Can employers round timesheets?
Some countries have laws that set exactly how much an employer can round shift start and finish times on a timesheet. In Australia, no legislation deals directly with the process of timesheet rounding. The Fair Work Act simply states that employees be paid in accordance with their employment terms (e.g. contract, award, enterprise agreement). But […]
1 July 2020 |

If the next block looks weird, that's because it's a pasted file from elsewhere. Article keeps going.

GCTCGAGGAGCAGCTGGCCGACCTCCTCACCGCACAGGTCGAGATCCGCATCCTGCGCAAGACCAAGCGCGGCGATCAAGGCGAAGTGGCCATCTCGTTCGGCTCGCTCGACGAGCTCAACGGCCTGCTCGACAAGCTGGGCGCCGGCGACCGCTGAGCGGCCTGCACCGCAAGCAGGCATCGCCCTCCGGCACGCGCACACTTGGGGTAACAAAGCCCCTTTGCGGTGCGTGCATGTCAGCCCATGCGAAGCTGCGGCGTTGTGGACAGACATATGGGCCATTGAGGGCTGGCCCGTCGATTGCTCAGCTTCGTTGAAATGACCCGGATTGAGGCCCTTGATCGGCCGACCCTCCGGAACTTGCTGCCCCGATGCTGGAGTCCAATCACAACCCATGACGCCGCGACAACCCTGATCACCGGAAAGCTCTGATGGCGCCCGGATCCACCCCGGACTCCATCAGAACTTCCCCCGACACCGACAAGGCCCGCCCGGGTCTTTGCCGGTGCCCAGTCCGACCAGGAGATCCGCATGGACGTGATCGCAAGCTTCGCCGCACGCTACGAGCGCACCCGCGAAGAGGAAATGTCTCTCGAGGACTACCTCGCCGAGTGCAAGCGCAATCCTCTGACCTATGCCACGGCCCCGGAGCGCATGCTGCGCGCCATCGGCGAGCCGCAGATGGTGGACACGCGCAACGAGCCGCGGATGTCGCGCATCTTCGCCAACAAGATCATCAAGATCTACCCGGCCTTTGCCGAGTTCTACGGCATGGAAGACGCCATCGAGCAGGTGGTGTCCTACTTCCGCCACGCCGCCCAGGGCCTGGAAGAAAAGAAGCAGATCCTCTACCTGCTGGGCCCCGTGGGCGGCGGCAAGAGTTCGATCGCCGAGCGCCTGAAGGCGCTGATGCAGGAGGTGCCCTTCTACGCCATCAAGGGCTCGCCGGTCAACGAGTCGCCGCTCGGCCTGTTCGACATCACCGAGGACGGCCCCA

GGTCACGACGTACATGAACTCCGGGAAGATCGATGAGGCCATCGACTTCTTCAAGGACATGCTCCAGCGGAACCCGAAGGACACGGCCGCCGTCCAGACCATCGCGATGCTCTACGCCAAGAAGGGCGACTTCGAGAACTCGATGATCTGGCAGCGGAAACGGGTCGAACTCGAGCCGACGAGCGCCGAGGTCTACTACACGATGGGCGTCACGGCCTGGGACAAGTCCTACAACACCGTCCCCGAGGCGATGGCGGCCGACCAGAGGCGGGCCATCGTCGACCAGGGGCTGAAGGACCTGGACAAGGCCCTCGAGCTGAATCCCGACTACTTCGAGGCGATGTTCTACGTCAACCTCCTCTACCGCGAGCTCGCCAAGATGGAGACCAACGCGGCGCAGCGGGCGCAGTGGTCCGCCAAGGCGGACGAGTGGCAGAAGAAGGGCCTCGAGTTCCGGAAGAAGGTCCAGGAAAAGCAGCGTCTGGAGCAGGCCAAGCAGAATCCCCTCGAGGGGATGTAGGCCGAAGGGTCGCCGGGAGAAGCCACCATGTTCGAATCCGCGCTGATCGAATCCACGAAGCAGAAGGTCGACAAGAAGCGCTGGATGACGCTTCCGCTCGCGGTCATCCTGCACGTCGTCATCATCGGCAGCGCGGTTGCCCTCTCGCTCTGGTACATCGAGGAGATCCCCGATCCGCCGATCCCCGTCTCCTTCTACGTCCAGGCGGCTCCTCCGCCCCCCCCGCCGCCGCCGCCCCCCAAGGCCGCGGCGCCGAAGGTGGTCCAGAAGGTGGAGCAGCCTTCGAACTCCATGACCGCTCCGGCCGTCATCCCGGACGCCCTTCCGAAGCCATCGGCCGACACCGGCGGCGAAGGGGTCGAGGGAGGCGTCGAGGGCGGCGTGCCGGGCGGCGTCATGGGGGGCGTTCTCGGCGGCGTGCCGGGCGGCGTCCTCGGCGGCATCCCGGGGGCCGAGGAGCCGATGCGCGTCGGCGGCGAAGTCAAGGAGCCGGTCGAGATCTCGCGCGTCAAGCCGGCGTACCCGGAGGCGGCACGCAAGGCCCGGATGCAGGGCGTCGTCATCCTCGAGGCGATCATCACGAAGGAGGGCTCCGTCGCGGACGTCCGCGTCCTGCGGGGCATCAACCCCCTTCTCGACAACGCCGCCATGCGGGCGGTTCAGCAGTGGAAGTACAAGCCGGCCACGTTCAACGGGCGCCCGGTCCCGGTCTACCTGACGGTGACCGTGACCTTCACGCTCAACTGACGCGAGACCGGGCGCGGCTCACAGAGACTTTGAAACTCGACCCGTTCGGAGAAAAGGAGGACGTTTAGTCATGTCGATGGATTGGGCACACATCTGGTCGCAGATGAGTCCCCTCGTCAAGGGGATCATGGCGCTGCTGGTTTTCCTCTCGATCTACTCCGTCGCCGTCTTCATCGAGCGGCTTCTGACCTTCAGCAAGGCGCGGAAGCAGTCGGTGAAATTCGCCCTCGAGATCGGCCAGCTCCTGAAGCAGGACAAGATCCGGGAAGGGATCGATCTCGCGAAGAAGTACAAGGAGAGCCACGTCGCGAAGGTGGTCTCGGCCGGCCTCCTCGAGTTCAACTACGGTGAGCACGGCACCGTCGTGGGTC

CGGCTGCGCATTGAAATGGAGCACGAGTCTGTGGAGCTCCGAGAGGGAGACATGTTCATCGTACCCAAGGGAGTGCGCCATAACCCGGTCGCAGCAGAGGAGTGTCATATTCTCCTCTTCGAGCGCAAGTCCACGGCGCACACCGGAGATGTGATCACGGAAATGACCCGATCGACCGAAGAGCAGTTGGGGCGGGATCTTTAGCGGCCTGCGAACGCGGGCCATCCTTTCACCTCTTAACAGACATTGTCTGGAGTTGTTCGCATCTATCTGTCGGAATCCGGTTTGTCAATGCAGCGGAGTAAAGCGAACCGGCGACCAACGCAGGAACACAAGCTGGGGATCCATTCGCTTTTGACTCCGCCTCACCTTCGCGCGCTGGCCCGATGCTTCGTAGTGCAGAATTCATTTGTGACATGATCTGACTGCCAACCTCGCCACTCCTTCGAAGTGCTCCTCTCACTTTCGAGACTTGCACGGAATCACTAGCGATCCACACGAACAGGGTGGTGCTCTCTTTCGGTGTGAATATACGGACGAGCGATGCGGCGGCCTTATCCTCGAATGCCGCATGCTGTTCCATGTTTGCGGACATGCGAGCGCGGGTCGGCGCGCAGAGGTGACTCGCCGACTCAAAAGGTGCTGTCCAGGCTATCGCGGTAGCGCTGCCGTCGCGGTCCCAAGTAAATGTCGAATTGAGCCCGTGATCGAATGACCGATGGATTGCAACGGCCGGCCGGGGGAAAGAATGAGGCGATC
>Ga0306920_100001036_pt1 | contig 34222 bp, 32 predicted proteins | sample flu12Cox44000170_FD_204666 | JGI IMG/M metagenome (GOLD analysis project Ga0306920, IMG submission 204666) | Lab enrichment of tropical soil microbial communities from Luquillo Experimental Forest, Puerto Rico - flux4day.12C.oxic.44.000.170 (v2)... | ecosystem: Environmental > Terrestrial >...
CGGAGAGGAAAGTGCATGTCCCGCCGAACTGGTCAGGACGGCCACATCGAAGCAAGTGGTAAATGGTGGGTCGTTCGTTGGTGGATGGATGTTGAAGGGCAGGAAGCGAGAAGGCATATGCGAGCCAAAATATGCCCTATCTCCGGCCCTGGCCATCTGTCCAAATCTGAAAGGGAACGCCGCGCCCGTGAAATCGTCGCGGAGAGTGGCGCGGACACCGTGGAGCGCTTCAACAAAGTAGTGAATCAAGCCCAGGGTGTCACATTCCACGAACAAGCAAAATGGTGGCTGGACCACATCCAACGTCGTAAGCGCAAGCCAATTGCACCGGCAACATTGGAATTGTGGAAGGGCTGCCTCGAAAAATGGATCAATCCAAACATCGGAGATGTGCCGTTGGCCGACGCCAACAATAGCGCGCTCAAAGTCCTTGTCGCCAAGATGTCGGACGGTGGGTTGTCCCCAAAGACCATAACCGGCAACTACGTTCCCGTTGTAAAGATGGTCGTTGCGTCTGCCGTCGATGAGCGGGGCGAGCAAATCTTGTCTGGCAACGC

Some countries have laws that set exactly how much an employer can round shift start and finish times on a timesheet. In Australia, no legislation deals directly with the process of timesheet rounding. The Fair Work Act simply states that employees be paid in accordance with their employment terms (e.g. contract, award, enterprise agreement). But what if an employee presents to work before their scheduled time? Are they required to be paid for this time? The real question in Australia is what constitutes “work” for the purpose of calculating worked hours. Timesheets need to reflect the start and finish of worked hours only. Timesheet rounding can be applied to exclude time that the employee is not actually ‘at work’. When is an employee ‘at work’ for the purpose of calculating the hours they work? Usually it is obvious when an employee is ‘at work’ because they will be doing what they are paid to do. Confusion and disputes about whether an employee is ‘at work’ tend to arise at the beginning and conclusion of rostered shifts. A reasonable question for employers to ask is, “Did the employee need to be here now, to perform activities for my benefit, or are they here voluntarily?” If the employee is required to be present and performing activities for the employer’s benefit, they are most likely ‘at work’. If they are present voluntarily, they are most likely not ‘at work’. Here are some examples: Most likely ‘at work’ Most likely not ‘at work’ Completing formal sign in and fitness for work activities. Clocking in early just because the time clock is near the entry. Putting on personal protective equipment. Showering and getting changed into a uniform after cycling to work. A compulsory training session with lunch provided. Eating breakfast after going to the gym. Toolbox meetings and shift debriefs. Water cooler conversations before the shift starts. Case Law Examples In CFMMEU v Broadspectrum Australia Pty Ltd (2017), the Fair Work Commission (FWC) ruled that compulsory training attended by an employee in what would otherwise have been overtime hours was work for the purposes of the relevant enterprise agreement. The enterprise agreement did not define “work” or “training”. The FWC ruled that because the training was critical to the operations of the employer and was compulsory, it was work. In CFMMEU v Peabody Energy Australia PCI Mine Management Pty Ltd (2019), the FWC ruled that a 15-minute period prior to the commencement of a prestart meeting was work or time worked. During this period, the employees are transported via company vehicles from an administration building at the front of the mine to in-pit crib rooms to attend a pre-start meeting, with payment for employees commencing at 6am/pm. The employer effectively required all employees rostered on a shift to be at the main administration building at 5:45am/pm to: activate systems to test their fitness for work and record their attendance; complete tasks preparatory to commencing operational work, such as filling water bottles, accessing lockers and collecting protective equipment; and receive directions in relation to the work they would be performing on the shift. The FWC ruled that once employees are directed to board a particular vehicle to travel from one part of the workplace to another part, they are working. The Tanda Time Clock is a more advanced alternative to traditional attendance technology like fingerprint scanners or card swipe technology. Using the Tanda Time Clock, front-line managers can correct worked time variances in real time to ensure staff are paid for their correct worked hours. Sign up for a free 14-day trial account.